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What is lymphatic filariasis?

Lymphatic filariasis is the world’s leading cause of physical disability. It is often characterised by the abnormal enlargement of body parts.

Christiana Solomon has lymphatic filariasis. She lives in Lokoja, Nigeria, with her family.

The disease is transmitted via mosquito bite, usually during childhood, and affects the lymphatic system in later life, causing painful disability and disfigurement.

It is one of a group of conditions known as neglected tropical diseases (NTDs). Once a person is infected, adult worms lodge in the body’s lymphatic vessels and disrupt the normal function of the lymphatic system. The worms can live for six to eight years, and during their lifetime they produce millions of tiny larvae that circulate in the infected person’s blood and can be transmitted by mosquito bite.

The debilitating symptoms of the disease, which often occur in mid to later life, mean many people are unable to work and children miss out on school to care for family members. As well as causing physical disability and disfigurement, the associated stigma can have a devastating impact on those affected, as well as their families and communities.

120 million
people worldwide are infected with LF
40 million
people are incapacitated by the disease
947 million
people are currently at risk of LF

How is lymphatic filariasis treated?

A girl in Kenya receives her medication to protect against river blindness and lymphatic filariasis.

Medication

To stop the spread of infection, a combined dose of two medicines is given every year to the entire population of areas at risk.

A drug distributor gives out medication to protect against river blindness and lymphatic filariasis.

Volunteers

Medication is distributed via volunteers known as community-directed distributors (CDDs), who work locally in their own communities.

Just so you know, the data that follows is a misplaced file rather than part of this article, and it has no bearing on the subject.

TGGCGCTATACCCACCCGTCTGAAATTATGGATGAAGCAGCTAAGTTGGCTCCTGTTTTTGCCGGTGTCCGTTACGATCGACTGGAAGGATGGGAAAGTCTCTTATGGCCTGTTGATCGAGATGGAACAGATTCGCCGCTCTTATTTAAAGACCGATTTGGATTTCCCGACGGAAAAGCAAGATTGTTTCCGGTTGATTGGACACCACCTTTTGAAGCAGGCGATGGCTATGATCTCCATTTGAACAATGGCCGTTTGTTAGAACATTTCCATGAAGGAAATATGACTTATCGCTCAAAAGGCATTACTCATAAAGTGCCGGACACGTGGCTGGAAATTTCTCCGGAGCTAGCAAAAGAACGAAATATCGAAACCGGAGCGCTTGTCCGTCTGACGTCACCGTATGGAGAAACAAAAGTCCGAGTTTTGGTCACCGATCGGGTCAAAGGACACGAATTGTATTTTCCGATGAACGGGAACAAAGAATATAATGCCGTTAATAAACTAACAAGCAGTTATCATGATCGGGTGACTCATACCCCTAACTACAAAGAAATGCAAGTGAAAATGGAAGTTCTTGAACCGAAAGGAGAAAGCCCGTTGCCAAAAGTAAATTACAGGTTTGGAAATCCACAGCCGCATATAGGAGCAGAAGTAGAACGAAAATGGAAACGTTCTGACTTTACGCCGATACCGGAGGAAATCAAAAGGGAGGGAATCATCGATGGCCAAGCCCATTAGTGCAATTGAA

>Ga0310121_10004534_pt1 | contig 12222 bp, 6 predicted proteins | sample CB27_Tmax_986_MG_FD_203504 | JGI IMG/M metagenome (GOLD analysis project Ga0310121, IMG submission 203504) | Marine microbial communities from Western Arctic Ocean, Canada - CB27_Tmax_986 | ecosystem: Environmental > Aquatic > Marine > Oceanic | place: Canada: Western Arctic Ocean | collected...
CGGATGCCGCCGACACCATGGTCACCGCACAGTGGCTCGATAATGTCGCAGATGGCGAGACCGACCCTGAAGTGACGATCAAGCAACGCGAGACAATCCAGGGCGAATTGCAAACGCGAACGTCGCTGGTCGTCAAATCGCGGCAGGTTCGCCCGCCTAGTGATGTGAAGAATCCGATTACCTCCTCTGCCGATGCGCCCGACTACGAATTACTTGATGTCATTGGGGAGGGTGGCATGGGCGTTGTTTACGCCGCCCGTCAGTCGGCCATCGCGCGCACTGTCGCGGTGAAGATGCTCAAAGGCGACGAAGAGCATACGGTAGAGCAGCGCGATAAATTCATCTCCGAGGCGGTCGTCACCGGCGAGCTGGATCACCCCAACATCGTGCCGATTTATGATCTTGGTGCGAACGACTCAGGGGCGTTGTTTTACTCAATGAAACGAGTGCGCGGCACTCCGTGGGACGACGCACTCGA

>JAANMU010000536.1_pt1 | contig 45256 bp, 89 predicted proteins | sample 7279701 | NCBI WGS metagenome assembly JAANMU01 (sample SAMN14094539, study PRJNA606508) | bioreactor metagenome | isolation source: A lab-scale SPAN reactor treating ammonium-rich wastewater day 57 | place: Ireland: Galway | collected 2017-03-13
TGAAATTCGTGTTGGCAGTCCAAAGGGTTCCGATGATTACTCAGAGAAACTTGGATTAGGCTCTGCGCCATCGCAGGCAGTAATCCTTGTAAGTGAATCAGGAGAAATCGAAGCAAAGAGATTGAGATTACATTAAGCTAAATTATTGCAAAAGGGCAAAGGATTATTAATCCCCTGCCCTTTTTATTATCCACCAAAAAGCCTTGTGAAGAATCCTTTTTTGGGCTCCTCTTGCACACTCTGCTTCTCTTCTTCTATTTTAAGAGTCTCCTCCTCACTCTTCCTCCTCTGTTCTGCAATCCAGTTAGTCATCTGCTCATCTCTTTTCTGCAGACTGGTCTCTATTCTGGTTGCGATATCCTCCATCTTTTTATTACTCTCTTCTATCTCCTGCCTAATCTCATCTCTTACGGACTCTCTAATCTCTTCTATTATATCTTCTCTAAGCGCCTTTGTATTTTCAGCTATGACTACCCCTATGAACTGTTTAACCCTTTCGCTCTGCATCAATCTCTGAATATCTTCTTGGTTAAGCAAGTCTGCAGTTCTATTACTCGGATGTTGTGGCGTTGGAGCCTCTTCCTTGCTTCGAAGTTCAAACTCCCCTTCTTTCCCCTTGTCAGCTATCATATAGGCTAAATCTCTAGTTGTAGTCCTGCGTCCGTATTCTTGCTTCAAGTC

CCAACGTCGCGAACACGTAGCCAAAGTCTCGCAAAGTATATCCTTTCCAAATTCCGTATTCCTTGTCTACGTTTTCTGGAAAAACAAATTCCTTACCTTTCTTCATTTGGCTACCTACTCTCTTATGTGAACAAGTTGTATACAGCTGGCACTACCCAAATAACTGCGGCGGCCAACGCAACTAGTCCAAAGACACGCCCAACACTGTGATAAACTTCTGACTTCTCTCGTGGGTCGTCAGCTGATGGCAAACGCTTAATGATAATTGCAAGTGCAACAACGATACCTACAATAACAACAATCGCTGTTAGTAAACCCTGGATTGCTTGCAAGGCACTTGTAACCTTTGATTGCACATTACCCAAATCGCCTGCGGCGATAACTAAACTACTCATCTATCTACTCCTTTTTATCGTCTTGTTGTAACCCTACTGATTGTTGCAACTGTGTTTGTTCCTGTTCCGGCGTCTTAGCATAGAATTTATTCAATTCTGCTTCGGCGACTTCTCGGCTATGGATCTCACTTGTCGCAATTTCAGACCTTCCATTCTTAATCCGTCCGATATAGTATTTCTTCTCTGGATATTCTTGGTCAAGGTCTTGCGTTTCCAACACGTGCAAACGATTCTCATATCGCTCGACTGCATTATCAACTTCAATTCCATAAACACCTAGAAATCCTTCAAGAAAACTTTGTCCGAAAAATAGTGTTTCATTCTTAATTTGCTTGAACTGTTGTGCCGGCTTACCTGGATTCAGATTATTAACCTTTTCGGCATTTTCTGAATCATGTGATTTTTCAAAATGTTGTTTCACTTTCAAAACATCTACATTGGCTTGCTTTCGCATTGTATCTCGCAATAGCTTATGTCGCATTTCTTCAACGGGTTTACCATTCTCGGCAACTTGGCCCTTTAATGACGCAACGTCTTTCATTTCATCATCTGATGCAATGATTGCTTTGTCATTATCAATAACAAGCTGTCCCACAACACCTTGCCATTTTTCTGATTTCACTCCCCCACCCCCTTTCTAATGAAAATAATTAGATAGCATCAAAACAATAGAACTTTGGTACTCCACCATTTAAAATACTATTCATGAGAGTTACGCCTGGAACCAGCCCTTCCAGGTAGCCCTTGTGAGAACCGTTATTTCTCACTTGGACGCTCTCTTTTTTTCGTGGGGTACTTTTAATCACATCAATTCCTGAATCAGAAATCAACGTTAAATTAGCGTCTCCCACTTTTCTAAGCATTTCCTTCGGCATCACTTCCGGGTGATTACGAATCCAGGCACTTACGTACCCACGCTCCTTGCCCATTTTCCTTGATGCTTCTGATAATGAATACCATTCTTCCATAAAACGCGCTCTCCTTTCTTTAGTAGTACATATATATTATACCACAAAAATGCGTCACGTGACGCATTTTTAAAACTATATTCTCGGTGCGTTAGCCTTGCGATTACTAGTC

Ibrahim Hassan from Nigeria, who suffers from lymphatic filariasis.

Medical care

Although people suffering from advanced lymphatic filariasis cannot be cured, the symptoms can be eased through surgery and care.

What we’re doing

Sightsavers is fighting hard to eliminate lymphatic filariasis in the countries in which we work by 2020.

While river blindness is transmitted by the black fly and lymphatic filariasis by the mosquito, both diseases are caused by an infection of a filarial worm and often occur in the same places. Where they are co-endemic, Sightsavers coordinates treatments for these two diseases using Mectizan® tablets, donated by pharmaceutical company Merck Sharpe & Dohme (MSD), and albendazole tablets, donated by GlaxoSmithKline.

In countries where river blindness in not co-endemic, lymphatic filariasis is treated using diethylcarbamazine, produced by Eisai, and albendazole tablets, donated by GlaxoSmithKline.

In 2016, we provided more than 60 million treatments for LF worldwide. We also trained more than 235,000 volunteers (known as community-directed distributors) who distribute medication to people at risk.

Although people suffering from advanced LF cannot be cured, the symptoms can be eased through surgery and care. Sightsavers works with WASH (water, sanitation and hygiene) organisations to help households access clean water and facilities, so people can clean their affected limbs and care for their skin with clean water and soap. Symptoms can also be helped by elevating limbs and by wearing footwear.

Find out about other diseases we treat

Neglected tropical diseases

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